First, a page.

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Eye in the Sky

Japanese meteorologists are getting more precise readings on weather phenomena thanks to a new tool. The Himawari 8 satellite has successfully completed testing is now operating 36,000 kilometers above the Earth.

The satellite, launched in October, is the world's first geostationary weather satellite, which means it follows the rotation of the earth and orbits directly over the equator. Its imager can capture observations in great detail - and instead of shooting objects in black-and-white, it records in vivid color.

"This allows us to observe details in color, of things including the ocean and the ground," says Takeshi Otomo of the Japan Meteorological Agency.

The satellite offers imagery resolution four times better than its predecessor. The older device could take photos of typhoons and other weather events just once every half hour. But the Himawari 8 can shoot images every two-and-a-half minutes.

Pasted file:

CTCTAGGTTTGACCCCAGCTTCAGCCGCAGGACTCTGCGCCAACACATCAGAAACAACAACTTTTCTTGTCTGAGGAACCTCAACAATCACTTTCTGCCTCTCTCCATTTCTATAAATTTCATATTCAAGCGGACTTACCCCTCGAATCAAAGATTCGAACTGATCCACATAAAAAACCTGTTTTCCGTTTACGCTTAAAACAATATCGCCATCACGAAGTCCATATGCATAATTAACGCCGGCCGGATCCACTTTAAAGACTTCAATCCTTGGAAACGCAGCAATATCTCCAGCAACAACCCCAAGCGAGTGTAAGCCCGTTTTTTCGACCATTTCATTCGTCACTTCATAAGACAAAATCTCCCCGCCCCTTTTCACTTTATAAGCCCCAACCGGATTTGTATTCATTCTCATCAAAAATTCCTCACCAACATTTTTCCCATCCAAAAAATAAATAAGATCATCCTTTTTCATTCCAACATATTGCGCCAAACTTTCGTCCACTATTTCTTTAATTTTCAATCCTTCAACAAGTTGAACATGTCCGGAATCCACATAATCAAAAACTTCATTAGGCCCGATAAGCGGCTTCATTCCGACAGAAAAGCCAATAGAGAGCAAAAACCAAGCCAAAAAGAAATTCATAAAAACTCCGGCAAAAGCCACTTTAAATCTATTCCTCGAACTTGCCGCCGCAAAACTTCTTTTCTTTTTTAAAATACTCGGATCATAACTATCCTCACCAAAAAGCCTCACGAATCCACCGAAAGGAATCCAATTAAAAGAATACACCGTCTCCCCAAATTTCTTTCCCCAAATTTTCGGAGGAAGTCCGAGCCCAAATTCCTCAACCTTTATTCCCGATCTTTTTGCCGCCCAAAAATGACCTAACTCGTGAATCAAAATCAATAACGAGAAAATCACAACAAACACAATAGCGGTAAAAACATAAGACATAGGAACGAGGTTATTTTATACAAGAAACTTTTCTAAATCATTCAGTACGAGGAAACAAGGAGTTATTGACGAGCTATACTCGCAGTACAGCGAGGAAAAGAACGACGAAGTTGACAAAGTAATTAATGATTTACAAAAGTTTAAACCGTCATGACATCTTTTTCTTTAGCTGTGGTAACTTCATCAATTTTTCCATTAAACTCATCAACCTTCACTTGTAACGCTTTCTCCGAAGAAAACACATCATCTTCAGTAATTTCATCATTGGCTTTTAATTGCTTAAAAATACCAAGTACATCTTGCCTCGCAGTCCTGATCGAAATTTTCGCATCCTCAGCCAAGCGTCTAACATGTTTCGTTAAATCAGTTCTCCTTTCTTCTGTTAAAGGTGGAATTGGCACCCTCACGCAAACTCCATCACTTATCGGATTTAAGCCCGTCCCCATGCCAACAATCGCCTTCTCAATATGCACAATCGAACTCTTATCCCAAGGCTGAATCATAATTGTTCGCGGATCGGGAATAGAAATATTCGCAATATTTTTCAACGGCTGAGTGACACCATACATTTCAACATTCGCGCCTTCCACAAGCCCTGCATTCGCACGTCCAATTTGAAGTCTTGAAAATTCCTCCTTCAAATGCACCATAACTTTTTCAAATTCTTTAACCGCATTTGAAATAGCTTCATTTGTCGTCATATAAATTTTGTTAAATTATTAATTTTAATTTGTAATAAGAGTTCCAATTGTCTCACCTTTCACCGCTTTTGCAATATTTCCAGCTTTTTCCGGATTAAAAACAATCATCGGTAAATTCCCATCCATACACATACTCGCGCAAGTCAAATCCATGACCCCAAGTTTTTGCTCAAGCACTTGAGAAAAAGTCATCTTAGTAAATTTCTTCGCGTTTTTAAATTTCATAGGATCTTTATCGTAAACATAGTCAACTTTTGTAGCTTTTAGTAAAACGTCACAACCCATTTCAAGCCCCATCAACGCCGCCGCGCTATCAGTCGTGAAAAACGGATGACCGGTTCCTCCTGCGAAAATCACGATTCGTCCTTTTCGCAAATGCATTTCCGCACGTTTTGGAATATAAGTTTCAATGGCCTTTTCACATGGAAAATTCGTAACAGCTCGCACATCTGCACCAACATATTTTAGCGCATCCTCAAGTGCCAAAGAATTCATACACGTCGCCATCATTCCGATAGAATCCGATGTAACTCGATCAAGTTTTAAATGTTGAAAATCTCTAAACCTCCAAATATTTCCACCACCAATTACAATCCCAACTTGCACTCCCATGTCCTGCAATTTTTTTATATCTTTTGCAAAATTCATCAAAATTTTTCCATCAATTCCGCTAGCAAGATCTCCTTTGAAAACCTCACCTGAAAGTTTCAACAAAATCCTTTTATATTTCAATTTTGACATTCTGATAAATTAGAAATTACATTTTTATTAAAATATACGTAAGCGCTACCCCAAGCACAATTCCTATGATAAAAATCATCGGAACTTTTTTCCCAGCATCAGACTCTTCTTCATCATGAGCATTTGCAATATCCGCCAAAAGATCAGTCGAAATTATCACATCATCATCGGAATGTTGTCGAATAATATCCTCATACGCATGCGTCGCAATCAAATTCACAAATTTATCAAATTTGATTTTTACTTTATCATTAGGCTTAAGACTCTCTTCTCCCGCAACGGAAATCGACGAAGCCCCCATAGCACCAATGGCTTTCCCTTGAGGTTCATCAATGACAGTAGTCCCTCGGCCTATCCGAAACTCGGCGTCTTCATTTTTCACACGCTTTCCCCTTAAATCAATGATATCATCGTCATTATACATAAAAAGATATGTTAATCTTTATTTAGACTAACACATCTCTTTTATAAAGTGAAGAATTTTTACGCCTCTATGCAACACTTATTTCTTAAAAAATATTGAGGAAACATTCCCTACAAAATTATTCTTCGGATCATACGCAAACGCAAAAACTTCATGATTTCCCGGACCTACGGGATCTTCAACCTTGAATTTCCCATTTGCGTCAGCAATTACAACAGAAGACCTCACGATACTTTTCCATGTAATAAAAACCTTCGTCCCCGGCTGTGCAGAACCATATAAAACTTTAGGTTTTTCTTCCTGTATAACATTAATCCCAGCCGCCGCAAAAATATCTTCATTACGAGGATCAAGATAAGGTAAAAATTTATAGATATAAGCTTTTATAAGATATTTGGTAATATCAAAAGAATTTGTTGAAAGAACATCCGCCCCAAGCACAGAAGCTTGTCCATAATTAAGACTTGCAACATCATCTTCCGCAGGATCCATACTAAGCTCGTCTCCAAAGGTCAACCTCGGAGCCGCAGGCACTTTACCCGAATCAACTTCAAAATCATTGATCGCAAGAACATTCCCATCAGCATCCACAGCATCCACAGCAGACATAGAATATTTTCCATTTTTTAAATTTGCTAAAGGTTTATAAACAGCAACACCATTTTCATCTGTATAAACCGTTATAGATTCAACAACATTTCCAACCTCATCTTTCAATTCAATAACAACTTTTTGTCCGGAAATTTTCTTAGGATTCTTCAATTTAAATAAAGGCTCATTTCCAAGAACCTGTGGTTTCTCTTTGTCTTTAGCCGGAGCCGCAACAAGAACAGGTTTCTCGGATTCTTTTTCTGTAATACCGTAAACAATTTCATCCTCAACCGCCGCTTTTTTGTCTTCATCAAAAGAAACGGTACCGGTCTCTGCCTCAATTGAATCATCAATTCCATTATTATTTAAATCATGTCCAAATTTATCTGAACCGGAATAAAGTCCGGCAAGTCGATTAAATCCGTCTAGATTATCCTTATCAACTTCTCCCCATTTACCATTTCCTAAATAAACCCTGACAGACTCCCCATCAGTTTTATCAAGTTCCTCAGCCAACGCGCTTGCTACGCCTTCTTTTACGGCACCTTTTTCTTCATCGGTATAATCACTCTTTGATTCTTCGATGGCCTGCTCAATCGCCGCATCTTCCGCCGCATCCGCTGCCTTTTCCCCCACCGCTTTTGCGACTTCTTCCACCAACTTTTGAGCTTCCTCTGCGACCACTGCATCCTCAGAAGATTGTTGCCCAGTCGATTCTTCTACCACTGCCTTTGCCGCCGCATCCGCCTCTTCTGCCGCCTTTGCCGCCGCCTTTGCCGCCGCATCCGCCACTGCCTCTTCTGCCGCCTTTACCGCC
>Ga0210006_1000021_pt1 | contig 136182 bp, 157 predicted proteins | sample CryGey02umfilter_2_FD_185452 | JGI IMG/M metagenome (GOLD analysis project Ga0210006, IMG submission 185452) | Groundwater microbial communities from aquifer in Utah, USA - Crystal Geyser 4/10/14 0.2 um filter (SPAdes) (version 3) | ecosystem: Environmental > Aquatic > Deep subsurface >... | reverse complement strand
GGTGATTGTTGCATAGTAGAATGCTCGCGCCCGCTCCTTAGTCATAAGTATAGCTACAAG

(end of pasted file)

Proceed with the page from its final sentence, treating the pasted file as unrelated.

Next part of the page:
Meteorologists say the upgrades will help them observe weather events such as typhoons and torrential rain. The satellite will also ensure forecasts can be more precise.

The Himawari 8 is already helping scientists keep an eye on volcanic activity. It relayed images of a recent eruption on Kuchinoerabu Island in Japan's south with pictures showing light gray smoke drifting southeast.

"We'll use information from Himawari 8 for disaster prevention and other essential tasks," says Otomo.

Officials say the Himawari 8 will also be useful to people outside Japan as climate change triggers more extreme weather. Meteorologists in Japan will provide data to countries throughout Asia and Oceania to help reduce natural disaster risks.

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